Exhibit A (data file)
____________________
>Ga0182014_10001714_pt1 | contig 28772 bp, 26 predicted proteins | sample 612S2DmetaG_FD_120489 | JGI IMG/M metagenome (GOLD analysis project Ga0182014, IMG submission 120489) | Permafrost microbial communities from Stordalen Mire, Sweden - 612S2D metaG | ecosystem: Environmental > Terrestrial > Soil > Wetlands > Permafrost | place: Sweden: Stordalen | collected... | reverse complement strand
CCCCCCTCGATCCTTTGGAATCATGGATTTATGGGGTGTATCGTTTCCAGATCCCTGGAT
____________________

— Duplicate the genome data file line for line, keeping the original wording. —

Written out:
>Ga0182014_10001714_pt1 | contig 28772 bp, 26 predicted proteins | sample 612S2DmetaG_FD_120489 | JGI IMG/M metagenome (GOLD analysis project Ga0182014, IMG submission 120489) | Permafrost microbial communities from Stordalen Mire, Sweden - 612S2D metaG | ecosystem: Environmental > Terrestrial > Soil > Wetlands > Permafrost | place: Sweden: Stordalen | collected... | reverse complement strand
CCCCCCTCGATCCTTTGGAATCATGGATTTATGGGGTGTATCGTTTCCAGATCCCTGGAT